In March this year the Minister for Immigration, Citizenship and Multicultural Affairs, Mr David Coleman, announced special visa arrangements which will enable aged care facilities to access a personalised visa arrangement to hire employees with the skills necessary to cater for the needs of their elderly residents.
The announcement is in response to recognition of the fact that many aged care providers have a need for bilingual carers. It is a significant initiative, as the occupation is not currently on the list of Eligible Skilled Occupations.
"Elderly people or those with dementia may revert to their native language or lose the ability to speak a second language," the Minister said, explaining part of the rationale underlying the decision.
The labour agreements will make it easier for aged care providers to deliver specialised services that better understand a residents' cultural needs, however it has been emphasised that such arrangements will only be considered where it is demonstrated that Australians cannot fill skill shortages and standard work visa programs cannot be utilised.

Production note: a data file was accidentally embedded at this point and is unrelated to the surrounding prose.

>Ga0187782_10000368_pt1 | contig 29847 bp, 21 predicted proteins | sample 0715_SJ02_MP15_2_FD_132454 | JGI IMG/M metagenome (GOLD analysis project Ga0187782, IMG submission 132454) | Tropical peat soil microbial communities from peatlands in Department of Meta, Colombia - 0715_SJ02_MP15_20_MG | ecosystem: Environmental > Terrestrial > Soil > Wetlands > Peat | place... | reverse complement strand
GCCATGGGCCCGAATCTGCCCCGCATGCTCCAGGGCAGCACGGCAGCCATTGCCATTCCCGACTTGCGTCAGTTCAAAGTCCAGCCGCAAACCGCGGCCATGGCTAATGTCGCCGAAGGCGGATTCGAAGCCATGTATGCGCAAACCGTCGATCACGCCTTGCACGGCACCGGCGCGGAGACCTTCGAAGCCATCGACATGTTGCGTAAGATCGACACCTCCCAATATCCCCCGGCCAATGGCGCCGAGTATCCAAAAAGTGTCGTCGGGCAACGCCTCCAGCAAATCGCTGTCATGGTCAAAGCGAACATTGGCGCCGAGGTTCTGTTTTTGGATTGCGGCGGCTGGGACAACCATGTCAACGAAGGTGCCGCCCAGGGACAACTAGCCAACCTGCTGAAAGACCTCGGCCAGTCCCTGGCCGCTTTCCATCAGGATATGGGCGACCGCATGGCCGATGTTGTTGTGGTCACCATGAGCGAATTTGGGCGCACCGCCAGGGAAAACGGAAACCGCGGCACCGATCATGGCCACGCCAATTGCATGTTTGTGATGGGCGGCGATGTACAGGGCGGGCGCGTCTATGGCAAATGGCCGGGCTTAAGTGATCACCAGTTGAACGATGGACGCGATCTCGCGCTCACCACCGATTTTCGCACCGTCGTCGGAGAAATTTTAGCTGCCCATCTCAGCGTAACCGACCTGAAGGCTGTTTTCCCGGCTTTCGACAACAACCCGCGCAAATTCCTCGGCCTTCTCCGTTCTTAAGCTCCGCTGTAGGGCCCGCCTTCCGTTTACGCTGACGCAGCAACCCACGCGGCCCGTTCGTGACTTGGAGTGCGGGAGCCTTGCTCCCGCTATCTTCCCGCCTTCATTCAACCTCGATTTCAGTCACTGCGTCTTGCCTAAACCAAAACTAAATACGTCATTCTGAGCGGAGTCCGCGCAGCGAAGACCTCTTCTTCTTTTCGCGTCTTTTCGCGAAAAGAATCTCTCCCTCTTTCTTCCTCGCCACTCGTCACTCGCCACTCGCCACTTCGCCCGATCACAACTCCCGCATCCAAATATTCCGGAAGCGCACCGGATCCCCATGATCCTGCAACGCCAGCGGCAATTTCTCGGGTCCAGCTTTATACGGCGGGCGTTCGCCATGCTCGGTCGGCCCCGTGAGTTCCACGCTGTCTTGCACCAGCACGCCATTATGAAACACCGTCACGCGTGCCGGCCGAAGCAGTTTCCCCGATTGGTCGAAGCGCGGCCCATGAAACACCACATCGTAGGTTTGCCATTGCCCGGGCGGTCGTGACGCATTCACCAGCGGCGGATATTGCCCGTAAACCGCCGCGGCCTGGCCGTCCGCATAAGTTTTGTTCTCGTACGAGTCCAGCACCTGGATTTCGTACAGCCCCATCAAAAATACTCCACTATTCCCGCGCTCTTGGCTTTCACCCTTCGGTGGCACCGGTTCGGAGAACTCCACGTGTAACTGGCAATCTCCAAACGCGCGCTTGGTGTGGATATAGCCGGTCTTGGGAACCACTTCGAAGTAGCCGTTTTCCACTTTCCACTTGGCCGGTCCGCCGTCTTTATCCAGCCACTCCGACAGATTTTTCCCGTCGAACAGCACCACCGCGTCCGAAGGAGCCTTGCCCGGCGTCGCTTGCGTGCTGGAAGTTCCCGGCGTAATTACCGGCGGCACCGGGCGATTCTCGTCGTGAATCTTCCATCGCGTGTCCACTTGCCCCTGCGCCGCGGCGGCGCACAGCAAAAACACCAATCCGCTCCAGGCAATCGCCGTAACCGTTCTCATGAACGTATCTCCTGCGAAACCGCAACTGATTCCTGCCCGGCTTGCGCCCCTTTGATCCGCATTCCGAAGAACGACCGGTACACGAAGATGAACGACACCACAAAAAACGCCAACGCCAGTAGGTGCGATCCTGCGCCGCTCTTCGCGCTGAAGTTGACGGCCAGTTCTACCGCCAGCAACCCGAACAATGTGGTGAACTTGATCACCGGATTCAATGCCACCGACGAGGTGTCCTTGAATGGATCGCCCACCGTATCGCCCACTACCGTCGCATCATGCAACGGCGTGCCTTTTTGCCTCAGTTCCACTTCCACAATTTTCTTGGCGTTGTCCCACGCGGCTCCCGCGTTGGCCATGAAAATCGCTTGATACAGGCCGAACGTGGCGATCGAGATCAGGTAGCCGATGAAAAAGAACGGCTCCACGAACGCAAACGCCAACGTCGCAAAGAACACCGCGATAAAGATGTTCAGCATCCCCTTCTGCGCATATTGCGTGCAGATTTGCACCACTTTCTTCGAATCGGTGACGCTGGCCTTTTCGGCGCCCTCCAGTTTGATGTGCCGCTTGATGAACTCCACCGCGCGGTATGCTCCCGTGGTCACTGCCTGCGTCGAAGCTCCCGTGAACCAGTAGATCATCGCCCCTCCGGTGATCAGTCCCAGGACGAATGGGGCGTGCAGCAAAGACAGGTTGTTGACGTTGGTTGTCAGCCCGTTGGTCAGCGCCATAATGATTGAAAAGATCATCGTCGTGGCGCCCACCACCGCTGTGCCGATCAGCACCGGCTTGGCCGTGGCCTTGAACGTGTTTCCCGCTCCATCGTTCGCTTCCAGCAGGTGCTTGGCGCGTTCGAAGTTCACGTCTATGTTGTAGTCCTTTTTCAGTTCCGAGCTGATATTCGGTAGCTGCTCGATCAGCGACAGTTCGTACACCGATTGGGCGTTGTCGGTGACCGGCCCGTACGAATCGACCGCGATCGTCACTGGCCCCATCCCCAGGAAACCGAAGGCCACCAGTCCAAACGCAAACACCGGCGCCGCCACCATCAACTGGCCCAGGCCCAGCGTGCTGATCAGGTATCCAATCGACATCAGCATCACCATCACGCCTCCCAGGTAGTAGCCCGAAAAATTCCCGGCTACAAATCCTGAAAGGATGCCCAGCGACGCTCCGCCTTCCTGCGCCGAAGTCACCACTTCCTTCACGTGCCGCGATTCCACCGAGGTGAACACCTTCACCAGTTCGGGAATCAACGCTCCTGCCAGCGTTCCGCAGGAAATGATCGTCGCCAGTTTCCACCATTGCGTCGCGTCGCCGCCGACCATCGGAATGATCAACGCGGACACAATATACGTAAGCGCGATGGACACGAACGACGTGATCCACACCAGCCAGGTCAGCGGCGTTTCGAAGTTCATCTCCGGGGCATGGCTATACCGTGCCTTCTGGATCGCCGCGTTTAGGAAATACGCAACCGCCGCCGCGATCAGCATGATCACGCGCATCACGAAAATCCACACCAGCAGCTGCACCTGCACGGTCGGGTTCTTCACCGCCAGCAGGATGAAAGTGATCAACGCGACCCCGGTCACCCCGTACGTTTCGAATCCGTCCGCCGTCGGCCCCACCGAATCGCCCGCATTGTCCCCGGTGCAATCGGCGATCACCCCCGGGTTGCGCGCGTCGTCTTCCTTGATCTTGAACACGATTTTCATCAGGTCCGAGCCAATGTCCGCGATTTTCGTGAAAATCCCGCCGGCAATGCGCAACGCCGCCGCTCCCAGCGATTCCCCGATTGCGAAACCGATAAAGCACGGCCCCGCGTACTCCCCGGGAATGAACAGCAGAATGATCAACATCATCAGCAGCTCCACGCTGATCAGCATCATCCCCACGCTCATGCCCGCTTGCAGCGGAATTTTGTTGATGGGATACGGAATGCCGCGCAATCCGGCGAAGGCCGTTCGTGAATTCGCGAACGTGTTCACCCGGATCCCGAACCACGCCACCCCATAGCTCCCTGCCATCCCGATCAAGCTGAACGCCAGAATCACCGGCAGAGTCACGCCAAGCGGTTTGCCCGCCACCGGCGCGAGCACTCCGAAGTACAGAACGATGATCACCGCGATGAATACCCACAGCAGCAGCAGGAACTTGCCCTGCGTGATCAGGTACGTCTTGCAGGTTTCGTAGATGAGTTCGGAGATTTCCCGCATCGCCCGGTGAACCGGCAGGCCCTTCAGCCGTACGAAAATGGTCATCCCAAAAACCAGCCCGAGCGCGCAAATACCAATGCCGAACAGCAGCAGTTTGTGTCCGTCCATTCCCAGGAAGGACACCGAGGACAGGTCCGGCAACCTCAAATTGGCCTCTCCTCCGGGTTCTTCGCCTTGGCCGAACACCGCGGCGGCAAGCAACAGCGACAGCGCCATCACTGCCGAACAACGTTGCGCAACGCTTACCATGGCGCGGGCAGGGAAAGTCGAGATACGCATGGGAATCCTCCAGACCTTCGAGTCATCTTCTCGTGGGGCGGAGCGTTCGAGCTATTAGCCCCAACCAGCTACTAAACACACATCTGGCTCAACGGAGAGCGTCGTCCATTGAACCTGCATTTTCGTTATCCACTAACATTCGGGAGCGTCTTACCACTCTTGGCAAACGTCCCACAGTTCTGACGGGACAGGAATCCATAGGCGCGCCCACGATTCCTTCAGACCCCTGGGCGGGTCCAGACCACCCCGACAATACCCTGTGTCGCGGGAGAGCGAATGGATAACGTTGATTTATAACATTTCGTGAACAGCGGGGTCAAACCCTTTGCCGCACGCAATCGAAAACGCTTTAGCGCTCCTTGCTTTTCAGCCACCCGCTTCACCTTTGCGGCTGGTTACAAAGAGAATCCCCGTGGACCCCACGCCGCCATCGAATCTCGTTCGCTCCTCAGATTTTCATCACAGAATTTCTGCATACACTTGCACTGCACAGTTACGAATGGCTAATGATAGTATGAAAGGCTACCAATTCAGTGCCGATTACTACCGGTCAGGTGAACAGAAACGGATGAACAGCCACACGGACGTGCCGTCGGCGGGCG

Aged care providers wishing to take advantage of this program will need to request a company-specific labour agreement to sponsor skilled overseas workers for a Temporary Skill Shortage (TSS) visa, or an Employer Nomination Scheme (ENS) visa. As part of the process it will be necessary to demonstrate what efforts have been made to fill the position from the local labour market. Hopeful visa applicants will need to demonstrate English language ability equivalent to International English Language Testing System (IELTS) component scores of at least 4.5, and an overall IELTS score of at least 5.0.
Nevett Ford Lawyers has experience in applying for labour agreements, and can assist aged care providers who might be interested in accessing overseas workers in situations where they have been unable to fulfil their labour needs.
Please contact Nevett Ford Lawyers Melbourne for further information and advice.
Telephone: +61 3 9614 7111